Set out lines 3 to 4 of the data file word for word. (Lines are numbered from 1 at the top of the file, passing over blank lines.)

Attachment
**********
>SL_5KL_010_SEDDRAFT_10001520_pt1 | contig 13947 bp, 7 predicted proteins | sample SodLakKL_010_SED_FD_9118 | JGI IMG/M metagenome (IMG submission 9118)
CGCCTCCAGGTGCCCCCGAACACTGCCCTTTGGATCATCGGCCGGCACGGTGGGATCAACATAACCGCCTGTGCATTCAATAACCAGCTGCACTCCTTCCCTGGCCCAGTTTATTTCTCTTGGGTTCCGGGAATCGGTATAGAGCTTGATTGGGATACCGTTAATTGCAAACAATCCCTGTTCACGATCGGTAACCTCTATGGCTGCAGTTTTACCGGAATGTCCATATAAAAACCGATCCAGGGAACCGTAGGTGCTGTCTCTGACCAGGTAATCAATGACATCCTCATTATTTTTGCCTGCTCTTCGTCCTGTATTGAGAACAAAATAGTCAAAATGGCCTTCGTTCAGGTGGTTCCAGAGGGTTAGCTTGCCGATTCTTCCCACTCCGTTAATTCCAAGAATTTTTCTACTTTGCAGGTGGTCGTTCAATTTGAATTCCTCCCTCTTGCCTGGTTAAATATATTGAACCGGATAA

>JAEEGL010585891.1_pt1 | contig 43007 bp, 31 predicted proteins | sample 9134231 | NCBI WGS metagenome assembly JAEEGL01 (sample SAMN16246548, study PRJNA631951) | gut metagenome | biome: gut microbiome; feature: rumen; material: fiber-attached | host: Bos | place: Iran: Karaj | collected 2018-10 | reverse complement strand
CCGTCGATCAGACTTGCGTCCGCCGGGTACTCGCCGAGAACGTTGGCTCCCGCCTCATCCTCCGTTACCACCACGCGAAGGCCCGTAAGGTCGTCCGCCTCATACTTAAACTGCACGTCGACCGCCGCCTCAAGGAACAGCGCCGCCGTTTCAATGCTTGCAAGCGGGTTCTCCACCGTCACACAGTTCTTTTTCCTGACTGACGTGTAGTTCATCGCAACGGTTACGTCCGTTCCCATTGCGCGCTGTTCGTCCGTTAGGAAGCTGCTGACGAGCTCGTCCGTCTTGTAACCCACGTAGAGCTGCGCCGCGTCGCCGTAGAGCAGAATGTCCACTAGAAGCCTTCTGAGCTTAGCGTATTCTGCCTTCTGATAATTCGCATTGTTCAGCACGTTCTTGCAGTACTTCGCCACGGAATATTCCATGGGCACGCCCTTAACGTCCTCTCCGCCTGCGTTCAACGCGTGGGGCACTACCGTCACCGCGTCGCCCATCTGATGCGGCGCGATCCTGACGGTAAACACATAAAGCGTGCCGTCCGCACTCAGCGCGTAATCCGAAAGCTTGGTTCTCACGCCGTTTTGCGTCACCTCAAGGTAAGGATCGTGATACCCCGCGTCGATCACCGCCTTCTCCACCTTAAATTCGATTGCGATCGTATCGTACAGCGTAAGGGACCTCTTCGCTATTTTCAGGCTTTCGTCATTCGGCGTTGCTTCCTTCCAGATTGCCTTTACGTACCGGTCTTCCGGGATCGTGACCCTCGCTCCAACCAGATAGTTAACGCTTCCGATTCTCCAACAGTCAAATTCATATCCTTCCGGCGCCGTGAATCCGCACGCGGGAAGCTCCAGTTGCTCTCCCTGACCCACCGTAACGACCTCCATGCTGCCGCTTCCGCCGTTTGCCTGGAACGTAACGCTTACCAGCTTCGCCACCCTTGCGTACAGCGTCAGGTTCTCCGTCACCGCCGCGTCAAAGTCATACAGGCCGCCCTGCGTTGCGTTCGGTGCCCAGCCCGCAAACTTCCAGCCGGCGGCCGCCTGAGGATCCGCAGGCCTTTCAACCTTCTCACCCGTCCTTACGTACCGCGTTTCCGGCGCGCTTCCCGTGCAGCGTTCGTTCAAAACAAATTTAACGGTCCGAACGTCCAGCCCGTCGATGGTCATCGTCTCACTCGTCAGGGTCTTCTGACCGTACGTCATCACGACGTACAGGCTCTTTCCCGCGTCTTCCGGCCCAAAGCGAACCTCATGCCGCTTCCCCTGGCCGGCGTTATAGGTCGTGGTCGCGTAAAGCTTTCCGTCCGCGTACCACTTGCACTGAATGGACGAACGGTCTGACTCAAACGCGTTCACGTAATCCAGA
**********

>JAEEGL010585891.1_pt1 | contig 43007 bp, 31 predicted proteins | sample 9134231 | NCBI WGS metagenome assembly JAEEGL01 (sample SAMN16246548, study PRJNA631951) | gut metagenome | biome: gut microbiome; feature: rumen; material: fiber-attached | host: Bos | place: Iran: Karaj | collected 2018-10 | reverse complement strand
CCGTCGATCAGACTTGCGTCCGCCGGGTACTCGCCGAGAACGTTGGCTCCCGCCTCATCCTCCGTTACCACCACGCGAAGGCCCGTAAGGTCGTCCGCCTCATACTTAAACTGCACGTCGACCGCCGCCTCAAGGAACAGCGCCGCCGTTTCAATGCTTGCAAGCGGGTTCTCCACCGTCACACAGTTCTTTTTCCTGACTGACGTGTAGTTCATCGCAACGGTTACGTCCGTTCCCATTGCGCGCTGTTCGTCCGTTAGGAAGCTGCTGACGAGCTCGTCCGTCTTGTAACCCACGTAGAGCTGCGCCGCGTCGCCGTAGAGCAGAATGTCCACTAGAAGCCTTCTGAGCTTAGCGTATTCTGCCTTCTGATAATTCGCATTGTTCAGCACGTTCTTGCAGTACTTCGCCACGGAATATTCCATGGGCACGCCCTTAACGTCCTCTCCGCCTGCGTTCAACGCGTGGGGCACTACCGTCACCGCGTCGCCCATCTGATGCGGCGCGATCCTGACGGTAAACACATAAAGCGTGCCGTCCGCACTCAGCGCGTAATCCGAAAGCTTGGTTCTCACGCCGTTTTGCGTCACCTCAAGGTAAGGATCGTGATACCCCGCGTCGATCACCGCCTTCTCCACCTTAAATTCGATTGCGATCGTATCGTACAGCGTAAGGGACCTCTTCGCTATTTTCAGGCTTTCGTCATTCGGCGTTGCTTCCTTCCAGATTGCCTTTACGTACCGGTCTTCCGGGATCGTGACCCTCGCTCCAACCAGATAGTTAACGCTTCCGATTCTCCAACAGTCAAATTCATATCCTTCCGGCGCCGTGAATCCGCACGCGGGAAGCTCCAGTTGCTCTCCCTGACCCACCGTAACGACCTCCATGCTGCCGCTTCCGCCGTTTGCCTGGAACGTAACGCTTACCAGCTTCGCCACCCTTGCGTACAGCGTCAGGTTCTCCGTCACCGCCGCGTCAAAGTCATACAGGCCGCCCTGCGTTGCGTTCGGTGCCCAGCCCGCAAACTTCCAGCCGGCGGCCGCCTGAGGATCCGCAGGCCTTTCAACCTTCTCACCCGTCCTTACGTACCGCGTTTCCGGCGCGCTTCCCGTGCAGCGTTCGTTCAAAACAAATTTAACGGTCCGAACGTCCAGCCCGTCGATGGTCATCGTCTCACTCGTCAGGGTCTTCTGACCGTACGTCATCACGACGTACAGGCTCTTTCCCGCGTCTTCCGGCCCAAAGCGAACCTCATGCCGCTTCCCCTGGCCGGCGTTATAGGTCGTGGTCGCGTAAAGCTTTCCGTCCGCGTACCACTTGCACTGAATGGACGAACGGTCTGACTCAAACGCGTTCACGTAATCCAGA